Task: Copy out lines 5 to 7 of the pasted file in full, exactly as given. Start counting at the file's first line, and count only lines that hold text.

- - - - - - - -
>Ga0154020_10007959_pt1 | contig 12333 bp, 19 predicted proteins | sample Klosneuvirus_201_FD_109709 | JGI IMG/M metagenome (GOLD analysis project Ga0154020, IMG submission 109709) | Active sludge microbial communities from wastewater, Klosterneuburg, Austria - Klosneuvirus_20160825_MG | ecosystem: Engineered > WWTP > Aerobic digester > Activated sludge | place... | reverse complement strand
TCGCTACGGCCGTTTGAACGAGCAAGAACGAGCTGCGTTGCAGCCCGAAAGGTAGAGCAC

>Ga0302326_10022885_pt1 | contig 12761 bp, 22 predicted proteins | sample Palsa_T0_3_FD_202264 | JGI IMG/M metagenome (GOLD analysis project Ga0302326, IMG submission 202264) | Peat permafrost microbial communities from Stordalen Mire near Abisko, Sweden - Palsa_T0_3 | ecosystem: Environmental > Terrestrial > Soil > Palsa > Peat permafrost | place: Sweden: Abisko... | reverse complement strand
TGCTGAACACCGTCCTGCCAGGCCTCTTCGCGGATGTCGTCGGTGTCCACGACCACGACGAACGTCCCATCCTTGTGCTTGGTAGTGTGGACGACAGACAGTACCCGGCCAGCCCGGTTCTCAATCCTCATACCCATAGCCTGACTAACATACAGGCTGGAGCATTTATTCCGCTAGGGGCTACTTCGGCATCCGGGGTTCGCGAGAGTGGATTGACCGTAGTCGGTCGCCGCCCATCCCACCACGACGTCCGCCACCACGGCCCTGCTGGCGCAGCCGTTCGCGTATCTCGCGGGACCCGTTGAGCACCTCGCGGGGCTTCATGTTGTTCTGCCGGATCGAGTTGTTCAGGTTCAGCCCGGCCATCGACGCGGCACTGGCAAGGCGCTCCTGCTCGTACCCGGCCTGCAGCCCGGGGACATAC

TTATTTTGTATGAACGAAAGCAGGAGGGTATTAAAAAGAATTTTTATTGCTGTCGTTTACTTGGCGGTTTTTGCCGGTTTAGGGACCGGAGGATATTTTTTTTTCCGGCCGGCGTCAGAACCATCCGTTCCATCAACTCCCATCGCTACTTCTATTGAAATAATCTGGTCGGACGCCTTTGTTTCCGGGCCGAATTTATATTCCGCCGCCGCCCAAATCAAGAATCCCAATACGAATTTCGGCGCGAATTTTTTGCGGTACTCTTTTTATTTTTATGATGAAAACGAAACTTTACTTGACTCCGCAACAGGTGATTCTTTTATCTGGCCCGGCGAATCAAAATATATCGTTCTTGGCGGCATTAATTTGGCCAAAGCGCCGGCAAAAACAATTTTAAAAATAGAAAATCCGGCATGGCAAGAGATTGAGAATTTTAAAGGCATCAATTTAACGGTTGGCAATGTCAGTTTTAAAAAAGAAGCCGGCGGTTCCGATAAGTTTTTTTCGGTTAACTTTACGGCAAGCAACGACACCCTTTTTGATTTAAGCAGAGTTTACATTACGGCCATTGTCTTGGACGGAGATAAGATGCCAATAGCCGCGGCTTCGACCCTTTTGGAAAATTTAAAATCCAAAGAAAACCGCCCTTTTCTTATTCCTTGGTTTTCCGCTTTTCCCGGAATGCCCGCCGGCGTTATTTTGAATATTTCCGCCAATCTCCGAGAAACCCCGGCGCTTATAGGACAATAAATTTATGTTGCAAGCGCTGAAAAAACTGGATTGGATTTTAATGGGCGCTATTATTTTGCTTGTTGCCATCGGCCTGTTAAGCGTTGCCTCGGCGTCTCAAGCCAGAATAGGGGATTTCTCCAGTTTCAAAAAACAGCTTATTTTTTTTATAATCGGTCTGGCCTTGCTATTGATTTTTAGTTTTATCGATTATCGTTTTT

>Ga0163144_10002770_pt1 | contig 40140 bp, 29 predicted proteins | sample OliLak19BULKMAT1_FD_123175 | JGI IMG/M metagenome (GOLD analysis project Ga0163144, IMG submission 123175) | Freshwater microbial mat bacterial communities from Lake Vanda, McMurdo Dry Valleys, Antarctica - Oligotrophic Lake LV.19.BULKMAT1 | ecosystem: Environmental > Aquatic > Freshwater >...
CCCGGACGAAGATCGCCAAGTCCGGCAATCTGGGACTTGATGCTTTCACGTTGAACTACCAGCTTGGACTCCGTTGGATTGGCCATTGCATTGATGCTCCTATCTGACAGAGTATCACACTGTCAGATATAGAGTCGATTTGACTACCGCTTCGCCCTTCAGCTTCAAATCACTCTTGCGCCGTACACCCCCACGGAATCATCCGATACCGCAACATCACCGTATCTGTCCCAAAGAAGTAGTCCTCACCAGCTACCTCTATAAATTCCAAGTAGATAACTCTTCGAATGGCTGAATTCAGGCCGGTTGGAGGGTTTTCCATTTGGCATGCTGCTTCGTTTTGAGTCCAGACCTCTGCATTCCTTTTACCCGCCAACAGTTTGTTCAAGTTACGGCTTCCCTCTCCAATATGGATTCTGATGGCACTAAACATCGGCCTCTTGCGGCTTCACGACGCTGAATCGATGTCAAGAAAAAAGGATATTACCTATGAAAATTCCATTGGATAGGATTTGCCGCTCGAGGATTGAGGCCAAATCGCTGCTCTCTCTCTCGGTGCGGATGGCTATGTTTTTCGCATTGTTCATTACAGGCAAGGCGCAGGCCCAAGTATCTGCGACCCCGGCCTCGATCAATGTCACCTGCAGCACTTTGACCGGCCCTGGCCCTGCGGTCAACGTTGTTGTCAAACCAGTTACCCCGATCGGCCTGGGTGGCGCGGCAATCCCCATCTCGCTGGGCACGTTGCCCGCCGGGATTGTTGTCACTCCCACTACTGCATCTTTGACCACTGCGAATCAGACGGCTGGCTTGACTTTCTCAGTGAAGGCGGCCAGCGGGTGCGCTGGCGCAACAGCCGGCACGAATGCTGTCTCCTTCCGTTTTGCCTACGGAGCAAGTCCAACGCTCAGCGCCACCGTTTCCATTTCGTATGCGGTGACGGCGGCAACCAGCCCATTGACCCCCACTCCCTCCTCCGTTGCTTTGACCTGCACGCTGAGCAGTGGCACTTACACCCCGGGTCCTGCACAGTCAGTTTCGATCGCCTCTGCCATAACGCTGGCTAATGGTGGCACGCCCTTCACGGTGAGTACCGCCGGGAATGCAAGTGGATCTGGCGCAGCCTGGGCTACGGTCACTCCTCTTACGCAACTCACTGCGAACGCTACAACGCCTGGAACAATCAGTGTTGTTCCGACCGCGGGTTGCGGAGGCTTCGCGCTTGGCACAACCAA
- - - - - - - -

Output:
TTATTTTGTATGAACGAAAGCAGGAGGGTATTAAAAAGAATTTTTATTGCTGTCGTTTACTTGGCGGTTTTTGCCGGTTTAGGGACCGGAGGATATTTTTTTTTCCGGCCGGCGTCAGAACCATCCGTTCCATCAACTCCCATCGCTACTTCTATTGAAATAATCTGGTCGGACGCCTTTGTTTCCGGGCCGAATTTATATTCCGCCGCCGCCCAAATCAAGAATCCCAATACGAATTTCGGCGCGAATTTTTTGCGGTACTCTTTTTATTTTTATGATGAAAACGAAACTTTACTTGACTCCGCAACAGGTGATTCTTTTATCTGGCCCGGCGAATCAAAATATATCGTTCTTGGCGGCATTAATTTGGCCAAAGCGCCGGCAAAAACAATTTTAAAAATAGAAAATCCGGCATGGCAAGAGATTGAGAATTTTAAAGGCATCAATTTAACGGTTGGCAATGTCAGTTTTAAAAAAGAAGCCGGCGGTTCCGATAAGTTTTTTTCGGTTAACTTTACGGCAAGCAACGACACCCTTTTTGATTTAAGCAGAGTTTACATTACGGCCATTGTCTTGGACGGAGATAAGATGCCAATAGCCGCGGCTTCGACCCTTTTGGAAAATTTAAAATCCAAAGAAAACCGCCCTTTTCTTATTCCTTGGTTTTCCGCTTTTCCCGGAATGCCCGCCGGCGTTATTTTGAATATTTCCGCCAATCTCCGAGAAACCCCGGCGCTTATAGGACAATAAATTTATGTTGCAAGCGCTGAAAAAACTGGATTGGATTTTAATGGGCGCTATTATTTTGCTTGTTGCCATCGGCCTGTTAAGCGTTGCCTCGGCGTCTCAAGCCAGAATAGGGGATTTCTCCAGTTTCAAAAAACAGCTTATTTTTTTTATAATCGGTCTGGCCTTGCTATTGATTTTTAGTTTTATCGATTATCGTTTTT

>Ga0163144_10002770_pt1 | contig 40140 bp, 29 predicted proteins | sample OliLak19BULKMAT1_FD_123175 | JGI IMG/M metagenome (GOLD analysis project Ga0163144, IMG submission 123175) | Freshwater microbial mat bacterial communities from Lake Vanda, McMurdo Dry Valleys, Antarctica - Oligotrophic Lake LV.19.BULKMAT1 | ecosystem: Environmental > Aquatic > Freshwater >...
CCCGGACGAAGATCGCCAAGTCCGGCAATCTGGGACTTGATGCTTTCACGTTGAACTACCAGCTTGGACTCCGTTGGATTGGCCATTGCATTGATGCTCCTATCTGACAGAGTATCACACTGTCAGATATAGAGTCGATTTGACTACCGCTTCGCCCTTCAGCTTCAAATCACTCTTGCGCCGTACACCCCCACGGAATCATCCGATACCGCAACATCACCGTATCTGTCCCAAAGAAGTAGTCCTCACCAGCTACCTCTATAAATTCCAAGTAGATAACTCTTCGAATGGCTGAATTCAGGCCGGTTGGAGGGTTTTCCATTTGGCATGCTGCTTCGTTTTGAGTCCAGACCTCTGCATTCCTTTTACCCGCCAACAGTTTGTTCAAGTTACGGCTTCCCTCTCCAATATGGATTCTGATGGCACTAAACATCGGCCTCTTGCGGCTTCACGACGCTGAATCGATGTCAAGAAAAAAGGATATTACCTATGAAAATTCCATTGGATAGGATTTGCCGCTCGAGGATTGAGGCCAAATCGCTGCTCTCTCTCTCGGTGCGGATGGCTATGTTTTTCGCATTGTTCATTACAGGCAAGGCGCAGGCCCAAGTATCTGCGACCCCGGCCTCGATCAATGTCACCTGCAGCACTTTGACCGGCCCTGGCCCTGCGGTCAACGTTGTTGTCAAACCAGTTACCCCGATCGGCCTGGGTGGCGCGGCAATCCCCATCTCGCTGGGCACGTTGCCCGCCGGGATTGTTGTCACTCCCACTACTGCATCTTTGACCACTGCGAATCAGACGGCTGGCTTGACTTTCTCAGTGAAGGCGGCCAGCGGGTGCGCTGGCGCAACAGCCGGCACGAATGCTGTCTCCTTCCGTTTTGCCTACGGAGCAAGTCCAACGCTCAGCGCCACCGTTTCCATTTCGTATGCGGTGACGGCGGCAACCAGCCCATTGACCCCCACTCCCTCCTCCGTTGCTTTGACCTGCACGCTGAGCAGTGGCACTTACACCCCGGGTCCTGCACAGTCAGTTTCGATCGCCTCTGCCATAACGCTGGCTAATGGTGGCACGCCCTTCACGGTGAGTACCGCCGGGAATGCAAGTGGATCTGGCGCAGCCTGGGCTACGGTCACTCCTCTTACGCAACTCACTGCGAACGCTACAACGCCTGGAACAATCAGTGTTGTTCCGACCGCGGGTTGCGGAGGCTTCGCGCTTGGCACAACCAA